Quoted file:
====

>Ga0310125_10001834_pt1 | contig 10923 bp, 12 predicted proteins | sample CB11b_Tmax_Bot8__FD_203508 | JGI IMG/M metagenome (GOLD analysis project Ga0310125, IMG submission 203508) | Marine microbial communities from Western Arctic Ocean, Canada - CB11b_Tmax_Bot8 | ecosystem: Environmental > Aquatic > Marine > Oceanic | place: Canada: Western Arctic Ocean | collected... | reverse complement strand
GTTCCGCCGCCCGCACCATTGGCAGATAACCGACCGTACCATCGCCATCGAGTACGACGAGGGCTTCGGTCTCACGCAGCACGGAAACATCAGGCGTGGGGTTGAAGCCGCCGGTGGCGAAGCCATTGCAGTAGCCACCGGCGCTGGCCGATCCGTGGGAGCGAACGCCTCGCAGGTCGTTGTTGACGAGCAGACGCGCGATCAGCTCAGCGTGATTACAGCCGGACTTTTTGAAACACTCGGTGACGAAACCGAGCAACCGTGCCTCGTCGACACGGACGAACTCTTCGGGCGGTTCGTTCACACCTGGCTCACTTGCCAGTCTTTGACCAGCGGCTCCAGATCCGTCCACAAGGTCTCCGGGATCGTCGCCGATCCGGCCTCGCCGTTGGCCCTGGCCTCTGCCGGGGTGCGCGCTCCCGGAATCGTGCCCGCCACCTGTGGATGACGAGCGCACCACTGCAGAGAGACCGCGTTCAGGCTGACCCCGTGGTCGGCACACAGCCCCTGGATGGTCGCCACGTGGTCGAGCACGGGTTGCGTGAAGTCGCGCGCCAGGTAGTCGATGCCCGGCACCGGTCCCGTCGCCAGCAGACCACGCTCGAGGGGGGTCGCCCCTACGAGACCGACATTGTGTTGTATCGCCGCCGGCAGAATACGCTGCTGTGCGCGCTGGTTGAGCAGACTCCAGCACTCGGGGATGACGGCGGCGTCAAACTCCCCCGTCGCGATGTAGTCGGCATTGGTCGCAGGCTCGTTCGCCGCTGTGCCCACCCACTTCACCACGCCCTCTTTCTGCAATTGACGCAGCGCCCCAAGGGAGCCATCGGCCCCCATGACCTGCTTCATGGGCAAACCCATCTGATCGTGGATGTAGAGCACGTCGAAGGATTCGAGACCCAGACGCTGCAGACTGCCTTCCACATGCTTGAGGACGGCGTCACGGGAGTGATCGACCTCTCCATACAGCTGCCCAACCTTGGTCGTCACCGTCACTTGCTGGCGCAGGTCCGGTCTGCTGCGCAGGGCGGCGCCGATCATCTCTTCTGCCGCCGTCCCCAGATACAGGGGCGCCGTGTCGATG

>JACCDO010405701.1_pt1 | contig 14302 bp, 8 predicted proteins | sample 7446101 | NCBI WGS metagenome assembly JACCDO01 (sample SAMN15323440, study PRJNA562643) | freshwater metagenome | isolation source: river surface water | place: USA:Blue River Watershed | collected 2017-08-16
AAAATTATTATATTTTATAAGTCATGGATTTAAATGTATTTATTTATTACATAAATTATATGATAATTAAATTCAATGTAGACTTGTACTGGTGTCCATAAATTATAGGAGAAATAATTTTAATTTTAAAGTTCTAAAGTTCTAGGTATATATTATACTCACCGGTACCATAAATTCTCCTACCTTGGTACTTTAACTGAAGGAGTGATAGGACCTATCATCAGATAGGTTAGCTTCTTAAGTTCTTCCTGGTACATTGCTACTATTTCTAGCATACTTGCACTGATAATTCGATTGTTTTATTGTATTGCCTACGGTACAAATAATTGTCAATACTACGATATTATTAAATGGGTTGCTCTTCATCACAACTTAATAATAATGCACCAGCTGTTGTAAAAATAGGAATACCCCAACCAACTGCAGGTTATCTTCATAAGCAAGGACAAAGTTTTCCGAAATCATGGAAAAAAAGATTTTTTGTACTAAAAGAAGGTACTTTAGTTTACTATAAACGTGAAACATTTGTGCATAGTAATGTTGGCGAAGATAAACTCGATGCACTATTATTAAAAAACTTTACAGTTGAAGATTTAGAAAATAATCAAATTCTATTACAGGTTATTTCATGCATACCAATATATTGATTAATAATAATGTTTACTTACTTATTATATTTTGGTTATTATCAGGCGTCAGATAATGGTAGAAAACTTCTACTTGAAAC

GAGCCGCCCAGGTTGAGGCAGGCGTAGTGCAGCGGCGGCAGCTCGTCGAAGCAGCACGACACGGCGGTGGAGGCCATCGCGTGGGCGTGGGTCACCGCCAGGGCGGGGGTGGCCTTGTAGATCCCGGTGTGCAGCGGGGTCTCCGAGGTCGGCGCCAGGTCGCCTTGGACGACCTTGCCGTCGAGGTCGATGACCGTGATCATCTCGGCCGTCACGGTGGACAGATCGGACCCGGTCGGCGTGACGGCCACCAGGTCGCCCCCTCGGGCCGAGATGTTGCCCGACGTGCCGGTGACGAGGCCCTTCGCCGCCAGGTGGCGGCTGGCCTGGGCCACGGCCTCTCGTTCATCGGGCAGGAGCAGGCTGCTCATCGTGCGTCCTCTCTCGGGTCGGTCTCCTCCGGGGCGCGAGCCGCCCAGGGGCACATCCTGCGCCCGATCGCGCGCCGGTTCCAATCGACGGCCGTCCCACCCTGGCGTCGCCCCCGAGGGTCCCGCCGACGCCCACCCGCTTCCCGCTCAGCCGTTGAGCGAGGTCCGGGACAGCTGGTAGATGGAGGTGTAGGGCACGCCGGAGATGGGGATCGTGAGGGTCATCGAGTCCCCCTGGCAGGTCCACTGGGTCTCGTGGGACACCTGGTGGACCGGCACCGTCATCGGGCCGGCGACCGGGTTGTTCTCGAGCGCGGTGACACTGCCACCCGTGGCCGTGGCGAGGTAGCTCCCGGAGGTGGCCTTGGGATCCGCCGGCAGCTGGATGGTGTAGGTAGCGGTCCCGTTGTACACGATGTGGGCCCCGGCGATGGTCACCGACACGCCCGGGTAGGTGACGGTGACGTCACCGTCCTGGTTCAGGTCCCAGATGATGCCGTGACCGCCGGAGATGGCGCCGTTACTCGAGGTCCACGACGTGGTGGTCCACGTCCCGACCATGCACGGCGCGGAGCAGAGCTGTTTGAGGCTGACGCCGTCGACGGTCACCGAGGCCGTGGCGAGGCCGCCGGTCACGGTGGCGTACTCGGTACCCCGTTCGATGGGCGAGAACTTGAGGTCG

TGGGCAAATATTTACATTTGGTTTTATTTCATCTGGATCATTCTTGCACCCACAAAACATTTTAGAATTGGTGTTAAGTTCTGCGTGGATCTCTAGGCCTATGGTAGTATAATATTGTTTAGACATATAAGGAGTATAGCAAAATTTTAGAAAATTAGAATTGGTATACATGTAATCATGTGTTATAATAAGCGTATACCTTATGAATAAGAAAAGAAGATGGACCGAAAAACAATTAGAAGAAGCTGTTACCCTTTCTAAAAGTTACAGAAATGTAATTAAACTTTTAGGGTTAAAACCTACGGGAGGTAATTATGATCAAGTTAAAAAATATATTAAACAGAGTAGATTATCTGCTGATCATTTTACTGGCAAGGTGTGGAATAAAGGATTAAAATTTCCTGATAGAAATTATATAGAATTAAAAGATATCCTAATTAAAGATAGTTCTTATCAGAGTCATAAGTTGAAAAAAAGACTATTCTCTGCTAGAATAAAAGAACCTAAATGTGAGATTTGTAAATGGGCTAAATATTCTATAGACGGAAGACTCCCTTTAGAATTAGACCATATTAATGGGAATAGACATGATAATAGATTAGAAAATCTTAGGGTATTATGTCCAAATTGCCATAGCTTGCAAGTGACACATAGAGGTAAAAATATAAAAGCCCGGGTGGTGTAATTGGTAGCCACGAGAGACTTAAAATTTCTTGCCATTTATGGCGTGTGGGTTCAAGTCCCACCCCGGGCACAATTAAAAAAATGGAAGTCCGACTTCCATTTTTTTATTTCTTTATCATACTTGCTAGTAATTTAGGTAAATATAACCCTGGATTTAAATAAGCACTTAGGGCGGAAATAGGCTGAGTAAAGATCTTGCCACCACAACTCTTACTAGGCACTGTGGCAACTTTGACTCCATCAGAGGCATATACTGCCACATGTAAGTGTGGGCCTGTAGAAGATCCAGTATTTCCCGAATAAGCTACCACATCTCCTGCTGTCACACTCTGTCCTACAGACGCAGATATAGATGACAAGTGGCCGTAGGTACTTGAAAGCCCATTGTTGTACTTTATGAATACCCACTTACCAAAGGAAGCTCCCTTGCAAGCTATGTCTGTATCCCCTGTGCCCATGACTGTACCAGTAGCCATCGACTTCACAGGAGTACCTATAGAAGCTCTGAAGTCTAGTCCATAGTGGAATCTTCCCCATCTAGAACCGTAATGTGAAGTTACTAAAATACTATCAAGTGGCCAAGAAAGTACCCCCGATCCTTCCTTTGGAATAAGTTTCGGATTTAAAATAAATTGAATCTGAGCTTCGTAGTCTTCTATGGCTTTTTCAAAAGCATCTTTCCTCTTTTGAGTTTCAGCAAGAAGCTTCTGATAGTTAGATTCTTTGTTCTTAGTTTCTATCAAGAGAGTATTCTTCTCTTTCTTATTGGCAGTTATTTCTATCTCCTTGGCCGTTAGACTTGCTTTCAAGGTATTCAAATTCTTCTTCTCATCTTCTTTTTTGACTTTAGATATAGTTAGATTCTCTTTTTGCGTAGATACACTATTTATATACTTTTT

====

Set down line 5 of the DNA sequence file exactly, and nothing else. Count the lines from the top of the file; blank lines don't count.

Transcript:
GAGCCGCCCAGGTTGAGGCAGGCGTAGTGCAGCGGCGGCAGCTCGTCGAAGCAGCACGACACGGCGGTGGAGGCCATCGCGTGGGCGTGGGTCACCGCCAGGGCGGGGGTGGCCTTGTAGATCCCGGTGTGCAGCGGGGTCTCCGAGGTCGGCGCCAGGTCGCCTTGGACGACCTTGCCGTCGAGGTCGATGACCGTGATCATCTCGGCCGTCACGGTGGACAGATCGGACCCGGTCGGCGTGACGGCCACCAGGTCGCCCCCTCGGGCCGAGATGTTGCCCGACGTGCCGGTGACGAGGCCCTTCGCCGCCAGGTGGCGGCTGGCCTGGGCCACGGCCTCTCGTTCATCGGGCAGGAGCAGGCTGCTCATCGTGCGTCCTCTCTCGGGTCGGTCTCCTCCGGGGCGCGAGCCGCCCAGGGGCACATCCTGCGCCCGATCGCGCGCCGGTTCCAATCGACGGCCGTCCCACCCTGGCGTCGCCCCCGAGGGTCCCGCCGACGCCCACCCGCTTCCCGCTCAGCCGTTGAGCGAGGTCCGGGACAGCTGGTAGATGGAGGTGTAGGGCACGCCGGAGATGGGGATCGTGAGGGTCATCGAGTCCCCCTGGCAGGTCCACTGGGTCTCGTGGGACACCTGGTGGACCGGCACCGTCATCGGGCCGGCGACCGGGTTGTTCTCGAGCGCGGTGACACTGCCACCCGTGGCCGTGGCGAGGTAGCTCCCGGAGGTGGCCTTGGGATCCGCCGGCAGCTGGATGGTGTAGGTAGCGGTCCCGTTGTACACGATGTGGGCCCCGGCGATGGTCACCGACACGCCCGGGTAGGTGACGGTGACGTCACCGTCCTGGTTCAGGTCCCAGATGATGCCGTGACCGCCGGAGATGGCGCCGTTACTCGAGGTCCACGACGTGGTGGTCCACGTCCCGACCATGCACGGCGCGGAGCAGAGCTGTTTGAGGCTGACGCCGTCGACGGTCACCGAGGCCGTGGCGAGGCCGCCGGTCACGGTGGCGTACTCGGTACCCCGTTCGATGGGCGAGAACTTGAGGTCG